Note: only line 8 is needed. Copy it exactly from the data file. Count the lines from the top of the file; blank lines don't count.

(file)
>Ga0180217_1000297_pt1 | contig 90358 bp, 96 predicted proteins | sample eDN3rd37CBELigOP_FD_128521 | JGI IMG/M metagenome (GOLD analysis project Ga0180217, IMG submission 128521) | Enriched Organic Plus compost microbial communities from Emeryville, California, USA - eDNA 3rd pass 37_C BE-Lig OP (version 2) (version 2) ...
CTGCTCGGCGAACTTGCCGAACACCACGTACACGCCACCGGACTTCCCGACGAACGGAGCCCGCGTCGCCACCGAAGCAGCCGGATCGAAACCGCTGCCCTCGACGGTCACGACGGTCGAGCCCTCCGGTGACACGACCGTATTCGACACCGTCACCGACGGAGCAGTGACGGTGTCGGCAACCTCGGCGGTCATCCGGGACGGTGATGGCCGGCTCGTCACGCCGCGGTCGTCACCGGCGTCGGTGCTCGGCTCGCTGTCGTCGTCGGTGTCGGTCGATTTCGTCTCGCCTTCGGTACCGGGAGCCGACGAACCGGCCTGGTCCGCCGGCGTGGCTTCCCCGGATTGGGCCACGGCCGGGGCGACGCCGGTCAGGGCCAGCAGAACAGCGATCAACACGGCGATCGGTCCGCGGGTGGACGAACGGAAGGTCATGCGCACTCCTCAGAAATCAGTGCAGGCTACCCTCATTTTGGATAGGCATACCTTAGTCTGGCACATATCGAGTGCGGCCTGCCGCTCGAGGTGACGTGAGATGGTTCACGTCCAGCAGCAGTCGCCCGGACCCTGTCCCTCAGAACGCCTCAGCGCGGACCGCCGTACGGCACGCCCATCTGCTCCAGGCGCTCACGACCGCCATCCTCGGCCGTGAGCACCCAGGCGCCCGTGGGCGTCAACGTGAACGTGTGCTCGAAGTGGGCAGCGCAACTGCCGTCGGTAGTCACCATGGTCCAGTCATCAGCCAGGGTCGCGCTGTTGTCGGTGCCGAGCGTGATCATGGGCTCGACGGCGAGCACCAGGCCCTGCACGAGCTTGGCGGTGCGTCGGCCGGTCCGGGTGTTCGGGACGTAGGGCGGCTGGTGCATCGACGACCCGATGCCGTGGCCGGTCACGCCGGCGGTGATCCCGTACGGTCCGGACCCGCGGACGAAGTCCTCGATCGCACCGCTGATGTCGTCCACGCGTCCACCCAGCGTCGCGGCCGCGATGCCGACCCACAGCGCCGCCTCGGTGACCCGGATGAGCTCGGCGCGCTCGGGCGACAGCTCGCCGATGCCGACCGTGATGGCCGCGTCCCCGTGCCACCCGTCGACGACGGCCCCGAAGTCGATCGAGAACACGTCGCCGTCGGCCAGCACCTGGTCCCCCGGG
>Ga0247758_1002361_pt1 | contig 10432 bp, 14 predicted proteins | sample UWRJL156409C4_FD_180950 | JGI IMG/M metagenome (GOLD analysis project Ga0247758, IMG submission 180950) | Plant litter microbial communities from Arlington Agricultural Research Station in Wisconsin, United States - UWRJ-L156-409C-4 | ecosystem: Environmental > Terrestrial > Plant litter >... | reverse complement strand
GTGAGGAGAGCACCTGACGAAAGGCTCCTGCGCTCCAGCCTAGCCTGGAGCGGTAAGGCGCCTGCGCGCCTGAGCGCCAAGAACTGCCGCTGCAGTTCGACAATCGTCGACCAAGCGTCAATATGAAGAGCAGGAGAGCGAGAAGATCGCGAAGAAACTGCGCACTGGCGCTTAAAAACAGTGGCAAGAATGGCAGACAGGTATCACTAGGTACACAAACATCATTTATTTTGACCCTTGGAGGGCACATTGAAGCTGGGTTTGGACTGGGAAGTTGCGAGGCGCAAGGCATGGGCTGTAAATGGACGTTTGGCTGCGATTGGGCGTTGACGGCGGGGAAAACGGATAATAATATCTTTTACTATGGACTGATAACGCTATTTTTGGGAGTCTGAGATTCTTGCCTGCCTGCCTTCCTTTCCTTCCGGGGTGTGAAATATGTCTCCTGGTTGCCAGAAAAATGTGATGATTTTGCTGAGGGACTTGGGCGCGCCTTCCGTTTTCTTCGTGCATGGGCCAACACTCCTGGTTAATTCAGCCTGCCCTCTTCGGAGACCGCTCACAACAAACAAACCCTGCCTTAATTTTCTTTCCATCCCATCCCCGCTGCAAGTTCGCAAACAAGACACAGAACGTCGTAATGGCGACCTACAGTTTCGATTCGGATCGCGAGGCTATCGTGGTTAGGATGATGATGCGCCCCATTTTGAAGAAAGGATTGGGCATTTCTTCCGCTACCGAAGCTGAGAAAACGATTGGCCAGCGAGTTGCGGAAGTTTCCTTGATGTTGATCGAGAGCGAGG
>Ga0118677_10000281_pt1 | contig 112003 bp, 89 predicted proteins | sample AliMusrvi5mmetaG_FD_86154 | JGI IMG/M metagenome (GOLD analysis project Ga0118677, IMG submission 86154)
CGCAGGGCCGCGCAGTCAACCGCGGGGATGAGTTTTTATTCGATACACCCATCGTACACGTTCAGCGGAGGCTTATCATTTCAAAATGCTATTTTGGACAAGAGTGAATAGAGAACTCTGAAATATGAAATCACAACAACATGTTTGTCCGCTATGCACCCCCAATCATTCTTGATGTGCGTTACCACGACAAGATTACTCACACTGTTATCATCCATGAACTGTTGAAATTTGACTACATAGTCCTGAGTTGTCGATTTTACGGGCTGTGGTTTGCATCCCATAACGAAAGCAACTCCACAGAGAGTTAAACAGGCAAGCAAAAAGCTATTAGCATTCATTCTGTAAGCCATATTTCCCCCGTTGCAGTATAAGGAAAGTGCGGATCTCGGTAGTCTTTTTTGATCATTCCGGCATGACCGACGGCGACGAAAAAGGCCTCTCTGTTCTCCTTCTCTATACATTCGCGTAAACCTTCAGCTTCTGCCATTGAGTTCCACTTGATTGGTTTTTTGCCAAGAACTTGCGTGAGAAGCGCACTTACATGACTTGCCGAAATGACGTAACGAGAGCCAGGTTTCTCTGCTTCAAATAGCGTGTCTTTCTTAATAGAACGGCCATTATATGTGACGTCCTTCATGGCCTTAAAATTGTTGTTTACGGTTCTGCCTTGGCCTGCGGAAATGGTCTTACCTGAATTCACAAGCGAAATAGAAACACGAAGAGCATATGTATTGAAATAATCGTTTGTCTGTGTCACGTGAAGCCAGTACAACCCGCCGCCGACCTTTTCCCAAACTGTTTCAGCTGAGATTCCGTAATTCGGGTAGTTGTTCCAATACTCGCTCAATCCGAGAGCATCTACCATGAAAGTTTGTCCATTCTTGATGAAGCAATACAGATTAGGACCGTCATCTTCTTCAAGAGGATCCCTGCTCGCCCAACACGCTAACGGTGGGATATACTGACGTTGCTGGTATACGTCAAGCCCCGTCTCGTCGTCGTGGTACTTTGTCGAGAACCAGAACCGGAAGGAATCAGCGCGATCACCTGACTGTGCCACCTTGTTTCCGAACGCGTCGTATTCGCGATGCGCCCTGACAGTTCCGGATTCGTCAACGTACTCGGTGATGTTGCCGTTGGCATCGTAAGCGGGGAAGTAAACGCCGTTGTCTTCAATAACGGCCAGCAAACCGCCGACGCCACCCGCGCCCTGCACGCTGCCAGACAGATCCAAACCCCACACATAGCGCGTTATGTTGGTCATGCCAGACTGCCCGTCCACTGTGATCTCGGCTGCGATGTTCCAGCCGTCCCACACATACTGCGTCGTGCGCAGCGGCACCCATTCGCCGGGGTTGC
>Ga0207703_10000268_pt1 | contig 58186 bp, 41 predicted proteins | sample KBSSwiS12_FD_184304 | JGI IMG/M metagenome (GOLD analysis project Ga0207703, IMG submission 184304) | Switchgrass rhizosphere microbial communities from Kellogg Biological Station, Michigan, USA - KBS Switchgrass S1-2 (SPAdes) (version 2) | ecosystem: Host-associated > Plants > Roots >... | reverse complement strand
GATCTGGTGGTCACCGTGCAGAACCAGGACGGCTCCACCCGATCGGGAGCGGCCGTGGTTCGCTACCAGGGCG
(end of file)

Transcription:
GATCTGGTGGTCACCGTGCAGAACCAGGACGGCTCCACCCGATCGGGAGCGGCCGTGGTTCGCTACCAGGGCG